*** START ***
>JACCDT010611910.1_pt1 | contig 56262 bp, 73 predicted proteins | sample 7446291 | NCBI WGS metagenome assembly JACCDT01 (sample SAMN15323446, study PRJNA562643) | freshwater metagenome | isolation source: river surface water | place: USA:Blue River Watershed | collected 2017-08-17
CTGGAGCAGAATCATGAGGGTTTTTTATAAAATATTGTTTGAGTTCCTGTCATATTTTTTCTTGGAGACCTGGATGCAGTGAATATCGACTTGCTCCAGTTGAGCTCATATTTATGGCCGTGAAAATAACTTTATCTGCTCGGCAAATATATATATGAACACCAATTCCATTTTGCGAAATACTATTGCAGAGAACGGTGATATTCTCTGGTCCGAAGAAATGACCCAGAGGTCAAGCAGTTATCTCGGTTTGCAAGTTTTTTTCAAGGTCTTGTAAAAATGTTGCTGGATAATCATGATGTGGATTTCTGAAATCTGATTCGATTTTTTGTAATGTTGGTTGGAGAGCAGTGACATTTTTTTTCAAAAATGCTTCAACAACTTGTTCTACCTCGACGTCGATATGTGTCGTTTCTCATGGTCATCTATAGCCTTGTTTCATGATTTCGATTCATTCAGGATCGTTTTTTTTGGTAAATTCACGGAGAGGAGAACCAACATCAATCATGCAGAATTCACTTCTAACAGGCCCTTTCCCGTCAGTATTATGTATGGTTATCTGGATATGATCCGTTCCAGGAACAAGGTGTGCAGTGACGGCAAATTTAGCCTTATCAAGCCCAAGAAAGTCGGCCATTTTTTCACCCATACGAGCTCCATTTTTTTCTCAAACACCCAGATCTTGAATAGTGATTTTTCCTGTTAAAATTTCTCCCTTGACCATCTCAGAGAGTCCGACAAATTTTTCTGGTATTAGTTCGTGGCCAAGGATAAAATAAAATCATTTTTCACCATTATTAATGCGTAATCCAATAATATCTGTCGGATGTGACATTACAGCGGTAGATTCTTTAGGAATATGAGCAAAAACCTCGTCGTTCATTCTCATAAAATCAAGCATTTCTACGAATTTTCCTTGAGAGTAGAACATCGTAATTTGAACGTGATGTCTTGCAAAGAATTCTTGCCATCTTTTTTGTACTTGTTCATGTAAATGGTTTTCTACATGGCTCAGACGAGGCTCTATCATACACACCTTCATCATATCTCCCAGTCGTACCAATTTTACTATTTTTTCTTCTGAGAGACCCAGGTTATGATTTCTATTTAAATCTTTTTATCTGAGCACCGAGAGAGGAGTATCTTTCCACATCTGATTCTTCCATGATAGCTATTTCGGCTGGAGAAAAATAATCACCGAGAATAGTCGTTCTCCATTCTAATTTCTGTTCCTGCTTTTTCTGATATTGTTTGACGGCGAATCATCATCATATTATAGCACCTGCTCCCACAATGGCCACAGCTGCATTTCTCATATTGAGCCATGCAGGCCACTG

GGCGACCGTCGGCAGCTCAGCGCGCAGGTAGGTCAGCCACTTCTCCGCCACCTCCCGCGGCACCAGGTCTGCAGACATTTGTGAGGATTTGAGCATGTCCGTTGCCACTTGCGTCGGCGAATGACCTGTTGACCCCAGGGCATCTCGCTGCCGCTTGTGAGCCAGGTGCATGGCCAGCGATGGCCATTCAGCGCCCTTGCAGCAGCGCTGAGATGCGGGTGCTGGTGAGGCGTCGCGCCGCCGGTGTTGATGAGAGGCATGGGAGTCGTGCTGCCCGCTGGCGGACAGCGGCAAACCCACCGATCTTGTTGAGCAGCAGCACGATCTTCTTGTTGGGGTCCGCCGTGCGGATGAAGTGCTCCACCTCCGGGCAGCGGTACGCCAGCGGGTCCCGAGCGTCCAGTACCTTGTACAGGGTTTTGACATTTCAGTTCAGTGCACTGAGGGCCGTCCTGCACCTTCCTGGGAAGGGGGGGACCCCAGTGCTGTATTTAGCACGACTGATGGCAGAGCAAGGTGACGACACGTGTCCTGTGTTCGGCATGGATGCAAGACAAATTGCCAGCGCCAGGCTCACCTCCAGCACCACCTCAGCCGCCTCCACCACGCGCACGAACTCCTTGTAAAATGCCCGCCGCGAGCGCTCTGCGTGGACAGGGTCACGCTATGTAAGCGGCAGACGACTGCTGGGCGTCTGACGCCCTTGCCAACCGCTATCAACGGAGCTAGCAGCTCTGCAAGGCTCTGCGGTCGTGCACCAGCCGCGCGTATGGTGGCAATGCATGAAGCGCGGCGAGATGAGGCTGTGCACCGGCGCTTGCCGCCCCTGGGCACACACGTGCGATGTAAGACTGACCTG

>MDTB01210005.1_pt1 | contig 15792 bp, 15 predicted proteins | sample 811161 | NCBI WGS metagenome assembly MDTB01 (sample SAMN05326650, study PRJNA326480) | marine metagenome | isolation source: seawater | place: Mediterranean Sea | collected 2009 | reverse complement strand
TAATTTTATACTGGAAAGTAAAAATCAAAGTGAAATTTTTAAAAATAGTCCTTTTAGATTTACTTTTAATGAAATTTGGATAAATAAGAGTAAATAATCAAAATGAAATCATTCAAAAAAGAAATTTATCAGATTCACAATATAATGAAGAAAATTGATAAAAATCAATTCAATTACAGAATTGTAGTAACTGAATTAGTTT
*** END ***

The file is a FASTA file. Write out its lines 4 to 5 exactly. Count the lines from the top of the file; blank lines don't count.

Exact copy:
>MDTB01210005.1_pt1 | contig 15792 bp, 15 predicted proteins | sample 811161 | NCBI WGS metagenome assembly MDTB01 (sample SAMN05326650, study PRJNA326480) | marine metagenome | isolation source: seawater | place: Mediterranean Sea | collected 2009 | reverse complement strand
TAATTTTATACTGGAAAGTAAAAATCAAAGTGAAATTTTTAAAAATAGTCCTTTTAGATTTACTTTTAATGAAATTTGGATAAATAAGAGTAAATAATCAAAATGAAATCATTCAAAAAAGAAATTTATCAGATTCACAATATAATGAAGAAAATTGATAAAAATCAATTCAATTACAGAATTGTAGTAACTGAATTAGTTT